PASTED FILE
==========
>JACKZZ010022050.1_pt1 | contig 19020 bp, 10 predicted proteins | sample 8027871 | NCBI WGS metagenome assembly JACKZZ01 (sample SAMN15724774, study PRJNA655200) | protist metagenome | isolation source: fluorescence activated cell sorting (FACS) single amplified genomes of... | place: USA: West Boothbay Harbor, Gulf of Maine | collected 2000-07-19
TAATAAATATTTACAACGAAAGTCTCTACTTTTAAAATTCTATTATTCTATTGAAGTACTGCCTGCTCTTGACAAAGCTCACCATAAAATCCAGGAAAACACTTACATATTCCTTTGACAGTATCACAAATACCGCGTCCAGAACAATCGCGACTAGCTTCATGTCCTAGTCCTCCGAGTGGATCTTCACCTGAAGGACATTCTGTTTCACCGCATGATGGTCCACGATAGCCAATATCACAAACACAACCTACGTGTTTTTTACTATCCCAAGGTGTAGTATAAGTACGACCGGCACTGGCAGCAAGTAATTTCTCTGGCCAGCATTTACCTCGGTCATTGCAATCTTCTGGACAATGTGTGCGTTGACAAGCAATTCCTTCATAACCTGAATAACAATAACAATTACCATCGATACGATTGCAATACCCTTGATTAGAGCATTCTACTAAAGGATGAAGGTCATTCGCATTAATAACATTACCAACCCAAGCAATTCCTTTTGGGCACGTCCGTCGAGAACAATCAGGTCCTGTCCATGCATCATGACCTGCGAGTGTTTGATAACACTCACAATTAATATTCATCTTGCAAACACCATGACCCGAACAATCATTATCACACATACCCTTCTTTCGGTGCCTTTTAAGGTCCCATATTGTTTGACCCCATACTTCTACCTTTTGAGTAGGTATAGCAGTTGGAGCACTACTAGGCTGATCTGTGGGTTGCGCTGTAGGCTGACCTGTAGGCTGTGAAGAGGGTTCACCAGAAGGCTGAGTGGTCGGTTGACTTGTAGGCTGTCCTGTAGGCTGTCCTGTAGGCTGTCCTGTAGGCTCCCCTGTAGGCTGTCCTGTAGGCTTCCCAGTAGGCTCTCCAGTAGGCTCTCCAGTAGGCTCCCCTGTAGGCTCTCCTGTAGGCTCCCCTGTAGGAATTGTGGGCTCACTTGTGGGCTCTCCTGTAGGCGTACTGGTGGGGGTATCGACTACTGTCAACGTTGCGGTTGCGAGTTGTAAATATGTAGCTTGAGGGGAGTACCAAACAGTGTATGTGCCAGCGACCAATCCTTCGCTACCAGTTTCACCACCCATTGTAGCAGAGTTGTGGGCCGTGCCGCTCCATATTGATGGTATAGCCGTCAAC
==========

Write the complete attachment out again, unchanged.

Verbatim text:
>JACKZZ010022050.1_pt1 | contig 19020 bp, 10 predicted proteins | sample 8027871 | NCBI WGS metagenome assembly JACKZZ01 (sample SAMN15724774, study PRJNA655200) | protist metagenome | isolation source: fluorescence activated cell sorting (FACS) single amplified genomes of... | place: USA: West Boothbay Harbor, Gulf of Maine | collected 2000-07-19
TAATAAATATTTACAACGAAAGTCTCTACTTTTAAAATTCTATTATTCTATTGAAGTACTGCCTGCTCTTGACAAAGCTCACCATAAAATCCAGGAAAACACTTACATATTCCTTTGACAGTATCACAAATACCGCGTCCAGAACAATCGCGACTAGCTTCATGTCCTAGTCCTCCGAGTGGATCTTCACCTGAAGGACATTCTGTTTCACCGCATGATGGTCCACGATAGCCAATATCACAAACACAACCTACGTGTTTTTTACTATCCCAAGGTGTAGTATAAGTACGACCGGCACTGGCAGCAAGTAATTTCTCTGGCCAGCATTTACCTCGGTCATTGCAATCTTCTGGACAATGTGTGCGTTGACAAGCAATTCCTTCATAACCTGAATAACAATAACAATTACCATCGATACGATTGCAATACCCTTGATTAGAGCATTCTACTAAAGGATGAAGGTCATTCGCATTAATAACATTACCAACCCAAGCAATTCCTTTTGGGCACGTCCGTCGAGAACAATCAGGTCCTGTCCATGCATCATGACCTGCGAGTGTTTGATAACACTCACAATTAATATTCATCTTGCAAACACCATGACCCGAACAATCATTATCACACATACCCTTCTTTCGGTGCCTTTTAAGGTCCCATATTGTTTGACCCCATACTTCTACCTTTTGAGTAGGTATAGCAGTTGGAGCACTACTAGGCTGATCTGTGGGTTGCGCTGTAGGCTGACCTGTAGGCTGTGAAGAGGGTTCACCAGAAGGCTGAGTGGTCGGTTGACTTGTAGGCTGTCCTGTAGGCTGTCCTGTAGGCTGTCCTGTAGGCTCCCCTGTAGGCTGTCCTGTAGGCTTCCCAGTAGGCTCTCCAGTAGGCTCTCCAGTAGGCTCCCCTGTAGGCTCTCCTGTAGGCTCCCCTGTAGGAATTGTGGGCTCACTTGTGGGCTCTCCTGTAGGCGTACTGGTGGGGGTATCGACTACTGTCAACGTTGCGGTTGCGAGTTGTAAATATGTAGCTTGAGGGGAGTACCAAACAGTGTATGTGCCAGCGACCAATCCTTCGCTACCAGTTTCACCACCCATTGTAGCAGAGTTGTGGGCCGTGCCGCTCCATATTGATGGTATAGCCGTCAAC